Hugh MacPherson, who has passed away at the age of 72 from pancreatic cancer, was a man of many talents.

He was an expert in fluid mechanics (he had a Ph.D in the subject, no less), a keen cyclist (Hugh was a member of the Wednesday Wheelers and a founder member of York Cycleworks), an allotment holder and a beekeeper.

Yet somehow he also managed to find time to found or co-found two health clinics in York (The Northern College of Acupuncture, and The York Clinic for Integrated Healthcare on Tadcaster Road) - and to become the UK’s first Professor of Acupuncture Research, at the University of York.

“He always seemed to have time for things!” said his wife, Sara Robin, who survives him with their two children, Shona and Angus MacPherson.

It is for his contribution to acupuncture that Professor MacPherson will perhaps be best remembered - and in particular for his efforts to establish it on a scientific footing.

“He always knew that acupuncture worked, but when he set up the college he realised that there wasn’t enough research proving that it worked,” said Sara.

Hugh’s solution: to make sure kind of the large-scale clinical trials that could establish acupuncture as a scientifically-proven procedure were carried out.

“He brought people together to raise funding, undertake large scale clinical trials, publish in prestigious journals and present to conferences and political gatherings,” write Nicholas Haines and Richard Blackwell of the Northern College of Acupuncture in Hugh MacPherson: A Celebration, a book celebrating Hugh’s life and work.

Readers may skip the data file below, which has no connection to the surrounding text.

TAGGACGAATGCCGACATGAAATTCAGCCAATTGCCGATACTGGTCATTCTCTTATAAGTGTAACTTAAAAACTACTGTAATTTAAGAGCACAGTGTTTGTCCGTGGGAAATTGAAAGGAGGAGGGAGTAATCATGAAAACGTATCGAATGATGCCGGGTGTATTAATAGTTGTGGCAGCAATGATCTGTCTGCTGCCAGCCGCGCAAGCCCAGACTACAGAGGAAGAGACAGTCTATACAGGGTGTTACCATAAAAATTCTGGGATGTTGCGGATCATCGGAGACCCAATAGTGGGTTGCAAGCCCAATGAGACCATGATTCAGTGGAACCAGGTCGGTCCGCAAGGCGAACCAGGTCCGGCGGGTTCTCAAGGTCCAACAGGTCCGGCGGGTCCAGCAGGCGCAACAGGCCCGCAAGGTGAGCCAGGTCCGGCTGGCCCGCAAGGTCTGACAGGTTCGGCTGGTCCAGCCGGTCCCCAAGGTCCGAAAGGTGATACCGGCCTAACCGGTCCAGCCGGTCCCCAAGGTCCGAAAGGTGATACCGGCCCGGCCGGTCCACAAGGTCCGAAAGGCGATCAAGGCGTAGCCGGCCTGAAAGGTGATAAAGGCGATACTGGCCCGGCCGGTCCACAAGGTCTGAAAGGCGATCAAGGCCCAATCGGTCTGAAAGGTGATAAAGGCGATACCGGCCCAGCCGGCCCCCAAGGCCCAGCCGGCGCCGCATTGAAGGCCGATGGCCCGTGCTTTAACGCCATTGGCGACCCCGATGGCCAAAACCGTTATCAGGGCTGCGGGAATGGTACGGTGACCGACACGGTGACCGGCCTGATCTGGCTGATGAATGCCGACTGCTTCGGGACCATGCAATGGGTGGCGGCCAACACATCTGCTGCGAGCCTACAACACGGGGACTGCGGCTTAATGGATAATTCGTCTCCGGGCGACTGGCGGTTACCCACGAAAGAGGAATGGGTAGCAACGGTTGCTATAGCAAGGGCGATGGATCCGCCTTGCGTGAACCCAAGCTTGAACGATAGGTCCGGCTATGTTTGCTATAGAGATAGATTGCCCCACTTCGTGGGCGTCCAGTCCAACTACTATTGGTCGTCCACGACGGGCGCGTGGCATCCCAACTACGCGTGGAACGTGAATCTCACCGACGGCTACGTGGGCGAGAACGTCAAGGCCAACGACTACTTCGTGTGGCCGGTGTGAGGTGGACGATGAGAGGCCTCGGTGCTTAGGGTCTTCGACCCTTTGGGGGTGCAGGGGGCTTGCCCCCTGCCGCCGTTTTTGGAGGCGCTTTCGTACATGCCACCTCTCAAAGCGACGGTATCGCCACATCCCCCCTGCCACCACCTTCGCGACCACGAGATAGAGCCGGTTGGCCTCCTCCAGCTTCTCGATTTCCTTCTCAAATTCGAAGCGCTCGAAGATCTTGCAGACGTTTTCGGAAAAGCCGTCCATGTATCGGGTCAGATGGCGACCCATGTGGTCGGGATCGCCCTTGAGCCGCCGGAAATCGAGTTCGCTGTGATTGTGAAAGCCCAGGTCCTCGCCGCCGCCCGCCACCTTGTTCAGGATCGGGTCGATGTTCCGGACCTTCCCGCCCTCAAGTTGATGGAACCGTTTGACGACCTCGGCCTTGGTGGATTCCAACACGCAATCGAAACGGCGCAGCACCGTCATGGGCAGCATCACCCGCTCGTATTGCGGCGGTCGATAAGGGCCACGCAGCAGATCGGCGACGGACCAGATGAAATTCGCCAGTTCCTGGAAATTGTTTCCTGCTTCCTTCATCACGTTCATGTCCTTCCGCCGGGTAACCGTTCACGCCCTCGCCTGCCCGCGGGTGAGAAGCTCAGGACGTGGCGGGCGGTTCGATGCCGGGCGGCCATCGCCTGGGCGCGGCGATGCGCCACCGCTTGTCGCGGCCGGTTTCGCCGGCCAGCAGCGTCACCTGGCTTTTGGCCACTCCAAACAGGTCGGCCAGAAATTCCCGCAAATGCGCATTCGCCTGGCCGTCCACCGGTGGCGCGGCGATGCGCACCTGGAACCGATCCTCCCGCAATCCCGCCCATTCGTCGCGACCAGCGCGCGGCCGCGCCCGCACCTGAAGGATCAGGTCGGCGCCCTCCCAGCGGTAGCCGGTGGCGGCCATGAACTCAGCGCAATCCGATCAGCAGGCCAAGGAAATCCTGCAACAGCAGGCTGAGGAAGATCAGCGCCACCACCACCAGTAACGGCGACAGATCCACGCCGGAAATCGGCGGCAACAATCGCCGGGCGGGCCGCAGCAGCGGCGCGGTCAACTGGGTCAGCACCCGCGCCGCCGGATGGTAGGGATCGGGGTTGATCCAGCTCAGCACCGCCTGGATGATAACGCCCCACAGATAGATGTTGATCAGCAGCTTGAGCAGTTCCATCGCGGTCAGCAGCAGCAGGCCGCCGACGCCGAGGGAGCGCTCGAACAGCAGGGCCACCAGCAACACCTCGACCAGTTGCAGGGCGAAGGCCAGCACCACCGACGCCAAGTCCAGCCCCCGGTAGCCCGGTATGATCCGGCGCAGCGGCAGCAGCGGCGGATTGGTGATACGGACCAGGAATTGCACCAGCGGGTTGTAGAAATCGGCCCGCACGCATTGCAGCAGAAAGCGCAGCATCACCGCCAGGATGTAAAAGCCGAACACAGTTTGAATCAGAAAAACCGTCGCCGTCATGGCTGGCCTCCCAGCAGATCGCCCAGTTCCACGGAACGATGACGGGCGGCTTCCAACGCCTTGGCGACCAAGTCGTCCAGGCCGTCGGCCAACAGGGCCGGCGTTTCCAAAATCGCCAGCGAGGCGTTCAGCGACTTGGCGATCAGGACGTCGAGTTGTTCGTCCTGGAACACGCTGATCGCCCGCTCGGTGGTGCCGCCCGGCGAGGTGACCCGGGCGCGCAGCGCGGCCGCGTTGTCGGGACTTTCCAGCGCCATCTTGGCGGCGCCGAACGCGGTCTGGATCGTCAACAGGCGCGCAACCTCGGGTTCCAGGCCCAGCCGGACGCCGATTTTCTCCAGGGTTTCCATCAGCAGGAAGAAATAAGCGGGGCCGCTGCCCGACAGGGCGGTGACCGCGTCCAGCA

“He brought intellect, determination and flexibility of mind to this work, and his quality was recognised as he became the UK’s first Professor of Acupuncture Research at the University of York, and one of the leading acupuncture researchers in the West.”

Hugh’s interest in acupuncture began 40 or so years ago.

He used to meet up with Nicholas and Richard regularly at seminar after seminar. “Over endless cups of tea, in countless cafes, we talked, laughed, planned and discussed the finer points of Chinese Medicine and the meaning of life,” they write.

In 1986, he and Nicholas went to Nanjing in China for further training. “They were part of a pioneering cohort studying clinical acupuncture at a large teaching hospital. It was an experience that was to show them the real power of acupuncture as they both treated patient after patient with complex and challenging conditions,” Richard writes.

Hugh was diagnosed with pancreatic cancer in May, and given just a few months to live. In the midst of the Covid-19 lockdown, it looked for a while as though the York Clinic of Integrated Healthcare, which he had founded in 1983, may not be able to continue.

But Hugh’s daughter Shona relocated from Glasgow with her partner Josh, while son Angus moved up from London to take on the task of making the building on Tadcaster Road safe to reopen.

“Hugh spent the first few weeks when he was very ill making sure that the clinic could be handed over smoothly,” said Sara. “It was very important to him.”

Prof MacPherson died at home in South Bank, surrounded by his family. "I am pleased that it was a good ending, with his family around him," said Richard Blackwell. "One of Hugh’s bits of wisdom that has stuck with me for decades was 'beginnings and endings are important times'."

Prof MacPherson will be buried in a plot at York Cemetery, near to the cemetery’s own beehives. “We thought that was appropriate,” said Sara.